While 2023 in video games is a veritable buffet of choices no matter your preference in genre, game mechanics, or narrative, we still can’t help but miss some of our old favourites that got left by the wayside.
For every Final Fantasy and The Legend of Zelda that carries forward seemingly until the end of time there are plenty of fantastic franchises that aren’t so lucky. These are the series that, whether they got well under way or barely began, were unfortunately left to rot long before their time.
No genre is big enough nor publisher popular enough to escape the video game franchise cemetery that inevitably swallows up some offerings that truly don’t deserve it.
Konami is known for a number of massive franchises but not all of them lasted as long as they should have.
One such franchise is RPG series Suikoden whose first entry arrived in 1995 in Japan and ran until 2006 in its mainline series with Suikoden V and until 2009 in its spin-off titles. While JRPGs of all shapes and sizes boomed in the late 90s and early 2000s, after that point it became apparent only the strongest would continue to receive support from their publishers. Despite the love the franchise developed for its epic narratives and fascinating characters, ultimately Konami disbanded the Suikoden team, reallocating them onto its numerous other titles and essentially leaving the franchise for dead after its fifth instalment failed to meet Konami’s commercial expectations.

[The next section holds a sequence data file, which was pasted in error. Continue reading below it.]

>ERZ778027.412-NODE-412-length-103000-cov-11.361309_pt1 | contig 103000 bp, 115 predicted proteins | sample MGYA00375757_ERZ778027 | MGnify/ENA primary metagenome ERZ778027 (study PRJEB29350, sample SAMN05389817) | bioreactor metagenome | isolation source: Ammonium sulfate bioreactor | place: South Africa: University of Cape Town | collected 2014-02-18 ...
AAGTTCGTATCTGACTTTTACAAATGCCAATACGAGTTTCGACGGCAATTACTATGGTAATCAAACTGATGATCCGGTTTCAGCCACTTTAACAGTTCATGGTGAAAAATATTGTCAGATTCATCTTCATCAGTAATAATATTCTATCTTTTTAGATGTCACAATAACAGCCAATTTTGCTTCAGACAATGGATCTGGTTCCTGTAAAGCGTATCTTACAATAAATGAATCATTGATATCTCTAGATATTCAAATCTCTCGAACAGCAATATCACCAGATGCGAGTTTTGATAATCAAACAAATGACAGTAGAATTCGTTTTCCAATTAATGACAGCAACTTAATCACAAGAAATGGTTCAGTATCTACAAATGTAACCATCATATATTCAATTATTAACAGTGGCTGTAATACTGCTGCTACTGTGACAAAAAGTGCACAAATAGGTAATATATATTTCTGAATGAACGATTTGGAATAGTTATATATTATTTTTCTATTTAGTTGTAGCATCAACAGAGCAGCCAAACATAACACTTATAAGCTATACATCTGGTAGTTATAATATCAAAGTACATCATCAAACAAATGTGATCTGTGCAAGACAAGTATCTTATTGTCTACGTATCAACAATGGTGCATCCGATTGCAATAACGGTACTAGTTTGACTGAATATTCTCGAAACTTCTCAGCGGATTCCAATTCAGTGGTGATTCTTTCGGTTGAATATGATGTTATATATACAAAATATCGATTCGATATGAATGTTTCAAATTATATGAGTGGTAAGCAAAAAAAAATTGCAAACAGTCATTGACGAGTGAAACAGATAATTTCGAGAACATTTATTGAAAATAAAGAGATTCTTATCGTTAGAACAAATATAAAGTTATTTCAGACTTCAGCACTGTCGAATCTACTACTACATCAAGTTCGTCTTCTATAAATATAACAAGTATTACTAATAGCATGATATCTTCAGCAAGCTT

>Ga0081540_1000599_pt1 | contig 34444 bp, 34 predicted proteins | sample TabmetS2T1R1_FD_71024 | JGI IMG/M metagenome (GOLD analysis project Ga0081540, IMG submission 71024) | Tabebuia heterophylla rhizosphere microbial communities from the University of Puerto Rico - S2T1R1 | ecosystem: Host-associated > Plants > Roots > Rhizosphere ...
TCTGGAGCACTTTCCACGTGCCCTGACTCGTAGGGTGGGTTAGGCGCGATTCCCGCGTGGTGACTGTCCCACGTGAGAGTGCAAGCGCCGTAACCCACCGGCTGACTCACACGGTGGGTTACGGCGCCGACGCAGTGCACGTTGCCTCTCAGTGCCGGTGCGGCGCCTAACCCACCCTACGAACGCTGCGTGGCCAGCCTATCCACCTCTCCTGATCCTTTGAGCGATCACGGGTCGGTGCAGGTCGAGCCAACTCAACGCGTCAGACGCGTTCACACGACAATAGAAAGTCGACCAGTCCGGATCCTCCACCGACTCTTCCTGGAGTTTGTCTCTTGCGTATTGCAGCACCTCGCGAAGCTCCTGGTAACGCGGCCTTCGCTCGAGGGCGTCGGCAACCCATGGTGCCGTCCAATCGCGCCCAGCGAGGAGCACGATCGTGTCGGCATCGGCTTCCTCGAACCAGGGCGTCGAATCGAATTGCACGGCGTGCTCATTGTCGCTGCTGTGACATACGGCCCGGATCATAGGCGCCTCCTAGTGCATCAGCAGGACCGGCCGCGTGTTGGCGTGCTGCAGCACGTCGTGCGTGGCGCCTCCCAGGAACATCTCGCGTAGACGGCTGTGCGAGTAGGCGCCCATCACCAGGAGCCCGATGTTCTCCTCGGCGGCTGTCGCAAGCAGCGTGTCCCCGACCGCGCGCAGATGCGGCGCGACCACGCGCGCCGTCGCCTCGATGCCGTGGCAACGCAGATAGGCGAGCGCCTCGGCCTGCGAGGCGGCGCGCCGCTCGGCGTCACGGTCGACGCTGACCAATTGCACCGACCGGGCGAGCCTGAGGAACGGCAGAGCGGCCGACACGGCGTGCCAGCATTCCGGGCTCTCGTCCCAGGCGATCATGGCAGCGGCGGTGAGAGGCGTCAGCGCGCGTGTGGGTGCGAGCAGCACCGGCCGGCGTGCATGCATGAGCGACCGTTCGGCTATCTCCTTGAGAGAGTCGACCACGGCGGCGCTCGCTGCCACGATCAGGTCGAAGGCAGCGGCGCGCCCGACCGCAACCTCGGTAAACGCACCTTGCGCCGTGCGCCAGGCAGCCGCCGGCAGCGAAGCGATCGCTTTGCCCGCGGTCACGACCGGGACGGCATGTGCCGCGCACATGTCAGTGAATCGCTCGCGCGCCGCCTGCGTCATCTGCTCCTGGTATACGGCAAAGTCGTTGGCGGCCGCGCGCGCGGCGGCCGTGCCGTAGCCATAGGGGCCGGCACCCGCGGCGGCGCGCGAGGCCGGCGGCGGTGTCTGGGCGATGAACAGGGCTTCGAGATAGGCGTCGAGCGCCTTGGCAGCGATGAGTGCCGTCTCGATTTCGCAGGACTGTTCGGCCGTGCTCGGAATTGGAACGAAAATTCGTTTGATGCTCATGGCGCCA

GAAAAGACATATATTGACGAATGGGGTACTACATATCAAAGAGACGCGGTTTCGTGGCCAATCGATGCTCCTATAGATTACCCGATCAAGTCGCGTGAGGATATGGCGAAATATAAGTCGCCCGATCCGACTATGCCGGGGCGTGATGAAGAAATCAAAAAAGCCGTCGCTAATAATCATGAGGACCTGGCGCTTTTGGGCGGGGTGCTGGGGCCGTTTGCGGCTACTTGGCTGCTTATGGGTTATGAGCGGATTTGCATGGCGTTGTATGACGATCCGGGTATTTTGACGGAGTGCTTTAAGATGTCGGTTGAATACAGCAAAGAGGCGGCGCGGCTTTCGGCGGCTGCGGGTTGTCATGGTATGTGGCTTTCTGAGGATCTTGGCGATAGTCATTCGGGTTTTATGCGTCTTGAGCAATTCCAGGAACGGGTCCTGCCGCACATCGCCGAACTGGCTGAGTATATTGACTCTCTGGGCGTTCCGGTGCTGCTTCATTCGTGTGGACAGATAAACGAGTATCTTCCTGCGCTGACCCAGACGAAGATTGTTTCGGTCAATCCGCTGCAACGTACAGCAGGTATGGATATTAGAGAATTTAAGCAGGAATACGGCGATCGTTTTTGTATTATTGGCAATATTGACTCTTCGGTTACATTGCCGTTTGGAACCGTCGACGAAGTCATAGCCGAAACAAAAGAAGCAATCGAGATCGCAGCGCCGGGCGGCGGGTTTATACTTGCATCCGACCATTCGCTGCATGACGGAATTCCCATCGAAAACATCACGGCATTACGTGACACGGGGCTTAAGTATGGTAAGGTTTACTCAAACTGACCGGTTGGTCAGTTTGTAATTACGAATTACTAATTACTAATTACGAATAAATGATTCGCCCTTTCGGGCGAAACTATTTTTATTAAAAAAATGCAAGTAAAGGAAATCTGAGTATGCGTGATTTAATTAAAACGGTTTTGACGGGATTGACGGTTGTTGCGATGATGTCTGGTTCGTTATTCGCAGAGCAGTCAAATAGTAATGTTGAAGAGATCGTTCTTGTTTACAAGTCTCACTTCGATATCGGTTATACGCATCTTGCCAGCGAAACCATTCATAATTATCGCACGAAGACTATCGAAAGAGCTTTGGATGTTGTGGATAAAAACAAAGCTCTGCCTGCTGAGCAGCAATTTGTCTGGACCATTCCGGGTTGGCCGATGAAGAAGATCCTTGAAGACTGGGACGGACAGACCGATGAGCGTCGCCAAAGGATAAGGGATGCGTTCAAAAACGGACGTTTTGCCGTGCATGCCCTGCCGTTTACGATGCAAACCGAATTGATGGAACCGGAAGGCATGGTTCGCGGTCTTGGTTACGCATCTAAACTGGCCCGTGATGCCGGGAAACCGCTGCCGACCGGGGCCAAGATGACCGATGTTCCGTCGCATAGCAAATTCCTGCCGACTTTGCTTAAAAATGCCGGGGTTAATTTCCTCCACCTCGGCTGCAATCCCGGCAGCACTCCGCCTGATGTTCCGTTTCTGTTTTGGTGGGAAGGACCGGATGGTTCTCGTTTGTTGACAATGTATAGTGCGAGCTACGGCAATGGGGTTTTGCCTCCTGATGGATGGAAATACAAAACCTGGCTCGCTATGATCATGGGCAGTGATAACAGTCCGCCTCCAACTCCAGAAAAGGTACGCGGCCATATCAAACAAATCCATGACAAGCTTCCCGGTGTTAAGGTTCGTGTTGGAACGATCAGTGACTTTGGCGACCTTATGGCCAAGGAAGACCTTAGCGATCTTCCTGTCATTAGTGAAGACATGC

Though a number of unofficial entries in the franchise would crop up and there is both a spiritual successor and a remaster of the original two games slated to come out this year, Suikoden VI is unlikely to ever grace your gaming library.
At the very least those who care about this iconic JRPG franchise are trying to keep it alive however possible, even if the mainline series has been dead in the water for over a decade. If you were a fan of this one, keep an eye out for Eiyuden Chronicle: Hundred Heroes, a crowdfunded JRPG made by the original creator of Suikoden, Yoshitaka Murayama.